How do you take input from a user and use that input to determine what information in a class to use. Here's an example that doesn't work, but hopefully you understand what I am trying to do from this.

class hello {
   string name;
   int size;
   };
int main() {
   string classname;
   hello world;
   world.name = "Earth";
   world.size = 100;

   hello people;
   people.name = "Everyone";
   people.size = 2;

   cin >> classname;
   cout << classname.name;
   return 0;

I want to take the user's input, classname, and use it to determine which instance of hello to use. The only way I was able to do this before was to use an if statement like:

if (classname == "world") {
   cout << world.name;
}
if (classname == "people") {
   cout << people.name;
}

but I was working on a project where I had over a hundred different options and that is a lot of if statements to write so I tried doing it differently. After hours upon hours of looking, I still have had no luck finding a way to do this so any info would be greatly appreciated.

It's not possible to 'convert' a string to a class with the same name as the value of the string.

What you can do is:
- Use a switch case, it is much more friendly as 100 if statements.
- Create a hash table where you can look up the string, and 'get' a pointer to the correct class back.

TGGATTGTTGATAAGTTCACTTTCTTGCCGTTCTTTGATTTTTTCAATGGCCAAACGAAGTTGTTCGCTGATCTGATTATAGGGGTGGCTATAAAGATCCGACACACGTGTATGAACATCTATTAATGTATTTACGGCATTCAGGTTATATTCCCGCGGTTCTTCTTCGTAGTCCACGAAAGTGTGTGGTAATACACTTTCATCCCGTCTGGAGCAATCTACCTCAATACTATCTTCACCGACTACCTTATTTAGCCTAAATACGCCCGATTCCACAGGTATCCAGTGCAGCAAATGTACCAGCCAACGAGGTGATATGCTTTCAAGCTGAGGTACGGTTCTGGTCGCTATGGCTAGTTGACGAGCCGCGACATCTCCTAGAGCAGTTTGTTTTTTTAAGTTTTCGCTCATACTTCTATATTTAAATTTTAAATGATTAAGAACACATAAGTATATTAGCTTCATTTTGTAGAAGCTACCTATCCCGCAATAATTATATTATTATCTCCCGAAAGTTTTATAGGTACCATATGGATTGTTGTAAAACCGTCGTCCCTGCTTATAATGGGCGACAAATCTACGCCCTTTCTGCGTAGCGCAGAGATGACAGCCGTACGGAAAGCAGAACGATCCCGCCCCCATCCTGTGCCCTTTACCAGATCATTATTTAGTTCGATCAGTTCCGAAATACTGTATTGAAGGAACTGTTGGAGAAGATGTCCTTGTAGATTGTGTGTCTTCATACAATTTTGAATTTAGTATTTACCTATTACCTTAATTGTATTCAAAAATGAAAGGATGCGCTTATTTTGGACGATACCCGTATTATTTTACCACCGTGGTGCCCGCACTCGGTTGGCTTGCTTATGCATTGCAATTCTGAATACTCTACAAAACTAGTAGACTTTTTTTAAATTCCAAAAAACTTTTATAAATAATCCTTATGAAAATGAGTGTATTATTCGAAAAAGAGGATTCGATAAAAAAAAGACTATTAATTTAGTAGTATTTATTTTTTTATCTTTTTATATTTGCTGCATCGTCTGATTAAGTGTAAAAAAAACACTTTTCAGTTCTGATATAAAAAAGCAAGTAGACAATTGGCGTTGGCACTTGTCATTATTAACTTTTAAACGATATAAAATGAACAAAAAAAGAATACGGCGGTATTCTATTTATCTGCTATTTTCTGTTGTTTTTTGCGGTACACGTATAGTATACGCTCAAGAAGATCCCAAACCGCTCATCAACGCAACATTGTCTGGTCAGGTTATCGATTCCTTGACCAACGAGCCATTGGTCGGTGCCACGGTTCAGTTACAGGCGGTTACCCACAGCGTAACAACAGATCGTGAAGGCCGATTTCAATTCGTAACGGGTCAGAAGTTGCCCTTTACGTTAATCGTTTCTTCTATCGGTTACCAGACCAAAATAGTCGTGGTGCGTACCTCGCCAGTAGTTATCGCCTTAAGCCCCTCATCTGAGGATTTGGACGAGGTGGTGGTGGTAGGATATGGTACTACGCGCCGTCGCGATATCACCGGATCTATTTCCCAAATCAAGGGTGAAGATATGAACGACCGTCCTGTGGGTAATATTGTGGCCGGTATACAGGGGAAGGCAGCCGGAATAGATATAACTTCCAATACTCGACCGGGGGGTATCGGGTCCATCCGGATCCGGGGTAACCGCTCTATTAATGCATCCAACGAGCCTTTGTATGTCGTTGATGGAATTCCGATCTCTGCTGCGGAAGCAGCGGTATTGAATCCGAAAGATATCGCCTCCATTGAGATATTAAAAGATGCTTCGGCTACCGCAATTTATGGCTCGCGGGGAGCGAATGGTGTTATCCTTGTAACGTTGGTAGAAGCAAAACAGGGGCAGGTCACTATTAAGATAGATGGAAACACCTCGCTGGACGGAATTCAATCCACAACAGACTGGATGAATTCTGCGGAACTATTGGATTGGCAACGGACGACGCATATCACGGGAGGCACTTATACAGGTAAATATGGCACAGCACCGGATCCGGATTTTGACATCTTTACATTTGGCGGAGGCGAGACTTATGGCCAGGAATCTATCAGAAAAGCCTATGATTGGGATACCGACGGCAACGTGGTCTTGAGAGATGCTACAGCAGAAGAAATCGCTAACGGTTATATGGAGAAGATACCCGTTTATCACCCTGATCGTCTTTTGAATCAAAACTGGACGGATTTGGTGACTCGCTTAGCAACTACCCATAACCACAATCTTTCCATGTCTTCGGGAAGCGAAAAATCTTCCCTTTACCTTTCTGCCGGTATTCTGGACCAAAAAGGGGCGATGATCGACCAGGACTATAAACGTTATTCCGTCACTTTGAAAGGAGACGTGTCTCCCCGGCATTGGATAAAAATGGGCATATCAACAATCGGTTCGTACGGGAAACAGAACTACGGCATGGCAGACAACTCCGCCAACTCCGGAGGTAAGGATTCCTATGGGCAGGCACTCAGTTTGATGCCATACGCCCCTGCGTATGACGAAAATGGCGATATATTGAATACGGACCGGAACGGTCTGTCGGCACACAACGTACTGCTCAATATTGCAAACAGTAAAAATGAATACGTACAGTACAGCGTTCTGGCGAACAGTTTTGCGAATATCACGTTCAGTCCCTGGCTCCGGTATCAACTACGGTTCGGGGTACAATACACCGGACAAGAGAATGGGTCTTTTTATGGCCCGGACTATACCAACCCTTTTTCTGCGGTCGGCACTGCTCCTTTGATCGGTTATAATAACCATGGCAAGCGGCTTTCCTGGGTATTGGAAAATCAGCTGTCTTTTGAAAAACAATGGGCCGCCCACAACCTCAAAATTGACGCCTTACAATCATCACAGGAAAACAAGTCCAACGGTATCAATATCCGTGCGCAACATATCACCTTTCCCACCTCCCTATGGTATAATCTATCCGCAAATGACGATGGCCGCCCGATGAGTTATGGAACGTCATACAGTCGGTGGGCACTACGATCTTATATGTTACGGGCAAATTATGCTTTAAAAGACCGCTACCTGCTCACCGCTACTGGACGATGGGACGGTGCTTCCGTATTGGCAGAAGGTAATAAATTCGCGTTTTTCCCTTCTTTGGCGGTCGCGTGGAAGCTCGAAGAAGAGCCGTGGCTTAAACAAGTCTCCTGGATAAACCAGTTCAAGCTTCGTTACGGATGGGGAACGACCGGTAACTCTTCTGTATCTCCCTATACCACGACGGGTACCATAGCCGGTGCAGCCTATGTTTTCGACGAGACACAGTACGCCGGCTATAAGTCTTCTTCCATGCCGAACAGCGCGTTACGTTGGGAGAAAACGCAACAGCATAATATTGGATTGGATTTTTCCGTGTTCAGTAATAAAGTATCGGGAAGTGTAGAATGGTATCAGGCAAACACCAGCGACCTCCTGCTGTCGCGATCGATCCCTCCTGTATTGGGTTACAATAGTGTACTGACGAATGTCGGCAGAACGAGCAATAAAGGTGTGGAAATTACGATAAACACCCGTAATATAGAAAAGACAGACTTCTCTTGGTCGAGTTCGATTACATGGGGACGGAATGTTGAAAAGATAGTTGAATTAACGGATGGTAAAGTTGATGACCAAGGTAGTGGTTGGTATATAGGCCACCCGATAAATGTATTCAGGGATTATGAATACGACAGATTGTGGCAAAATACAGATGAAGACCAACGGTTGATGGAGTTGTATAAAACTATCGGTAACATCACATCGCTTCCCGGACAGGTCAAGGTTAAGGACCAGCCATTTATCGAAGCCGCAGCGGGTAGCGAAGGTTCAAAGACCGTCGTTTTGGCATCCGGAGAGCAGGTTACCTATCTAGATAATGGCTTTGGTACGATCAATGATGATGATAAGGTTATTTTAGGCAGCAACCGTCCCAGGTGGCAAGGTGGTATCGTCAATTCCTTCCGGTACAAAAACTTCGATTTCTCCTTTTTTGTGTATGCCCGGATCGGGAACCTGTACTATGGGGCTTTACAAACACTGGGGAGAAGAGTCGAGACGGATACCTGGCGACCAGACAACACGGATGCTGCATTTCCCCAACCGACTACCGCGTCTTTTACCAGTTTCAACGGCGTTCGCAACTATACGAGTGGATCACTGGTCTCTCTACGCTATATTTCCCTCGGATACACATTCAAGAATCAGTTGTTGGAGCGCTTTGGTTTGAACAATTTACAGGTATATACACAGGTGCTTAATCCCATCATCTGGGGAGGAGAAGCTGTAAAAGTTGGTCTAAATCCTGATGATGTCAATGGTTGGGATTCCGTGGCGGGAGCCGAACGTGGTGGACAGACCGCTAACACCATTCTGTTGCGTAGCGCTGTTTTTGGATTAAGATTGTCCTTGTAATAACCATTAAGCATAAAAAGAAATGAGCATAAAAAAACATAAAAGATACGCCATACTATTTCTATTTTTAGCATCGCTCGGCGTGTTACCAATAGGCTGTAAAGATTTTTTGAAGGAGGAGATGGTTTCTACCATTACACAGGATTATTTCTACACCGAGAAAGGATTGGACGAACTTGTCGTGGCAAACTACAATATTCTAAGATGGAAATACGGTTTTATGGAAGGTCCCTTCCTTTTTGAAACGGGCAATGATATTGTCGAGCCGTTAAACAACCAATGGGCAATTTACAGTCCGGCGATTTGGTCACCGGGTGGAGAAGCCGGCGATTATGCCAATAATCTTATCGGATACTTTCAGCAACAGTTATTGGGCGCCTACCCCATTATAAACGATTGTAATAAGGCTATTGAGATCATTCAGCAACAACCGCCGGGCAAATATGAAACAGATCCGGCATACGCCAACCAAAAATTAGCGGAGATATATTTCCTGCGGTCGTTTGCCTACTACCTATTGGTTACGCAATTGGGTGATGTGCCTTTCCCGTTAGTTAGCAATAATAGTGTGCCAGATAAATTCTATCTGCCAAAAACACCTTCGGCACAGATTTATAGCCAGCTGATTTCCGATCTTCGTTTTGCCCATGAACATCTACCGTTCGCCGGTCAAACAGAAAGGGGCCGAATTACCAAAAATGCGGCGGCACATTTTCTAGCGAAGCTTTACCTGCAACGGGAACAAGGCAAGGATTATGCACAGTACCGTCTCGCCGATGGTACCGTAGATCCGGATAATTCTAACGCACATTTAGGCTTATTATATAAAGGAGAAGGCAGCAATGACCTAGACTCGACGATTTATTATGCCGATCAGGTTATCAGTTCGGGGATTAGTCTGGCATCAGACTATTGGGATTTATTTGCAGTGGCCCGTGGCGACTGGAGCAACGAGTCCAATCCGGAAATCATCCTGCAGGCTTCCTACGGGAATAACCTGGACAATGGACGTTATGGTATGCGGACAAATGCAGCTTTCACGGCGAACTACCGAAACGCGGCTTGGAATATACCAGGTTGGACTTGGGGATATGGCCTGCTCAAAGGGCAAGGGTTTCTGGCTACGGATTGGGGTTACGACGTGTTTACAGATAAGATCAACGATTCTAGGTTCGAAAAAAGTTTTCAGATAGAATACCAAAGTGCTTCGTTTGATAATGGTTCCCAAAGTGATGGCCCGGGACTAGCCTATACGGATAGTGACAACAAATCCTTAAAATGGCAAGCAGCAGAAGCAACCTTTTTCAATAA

Probably the easiest way is to use a map (An associative container), which lets you associate "keys" (identifiers) with values/objects.

hello world;
    world.name = "Earth";
    world.size = 100;

    hello people;
    people.name = "Everyone";
    people.size = 2;

    std::map<std::string, hello> table;
    table["world"] = world;
    table["people"] = people;

STL maps come with a premade 'find' function, to let you find whether or not a 'key' exists within that map

std::map<std::string, hello>::iterator iter;
    iter = table.find(classname);

if the iterator returned by find reaches the end of the table, then that object doesn't exist in the map (strings are case sensitive too), otherwise you can use the iterator to access the object

if( table.end() == iter )
        std::cout << "object \"" << classname << "\" not found";
    else
    {
        hello& object = iter->second;
        std::cout << object.name << ' '
                  << object.size << std::endl;
    }

(quick example)

#include <string>
#include <iostream>
#include <map>

struct hello
{
   std::string name;
   int size;
};

void display_hello(const std::string& classname, std::map<std::string, hello>& table)
{
    std::map<std::string, hello>::iterator iter;
    iter = table.find(classname);

    if( table.end() == iter )
        std::cout << "object \"" << classname << "\" not found";
    else
    {
        hello& object = iter->second;
        std::cout << object.name << ' '
                  << object.size << std::endl;
    }
}

int main()
{
    hello world;
    world.name = "Earth";
    world.size = 100;

    hello people;
    people.name = "Everyone";
    people.size = 2;

    std::map<std::string, hello> table;
    table["world"] = world;
    table["people"] = people;

    display_hello("world", table);
    display_hello("people", table);
    display_hello("blah", table);
}

It would probably be better to wrap the map inside a handling class which looks after the map.

Edited 6 Years Ago by Bench: n/a

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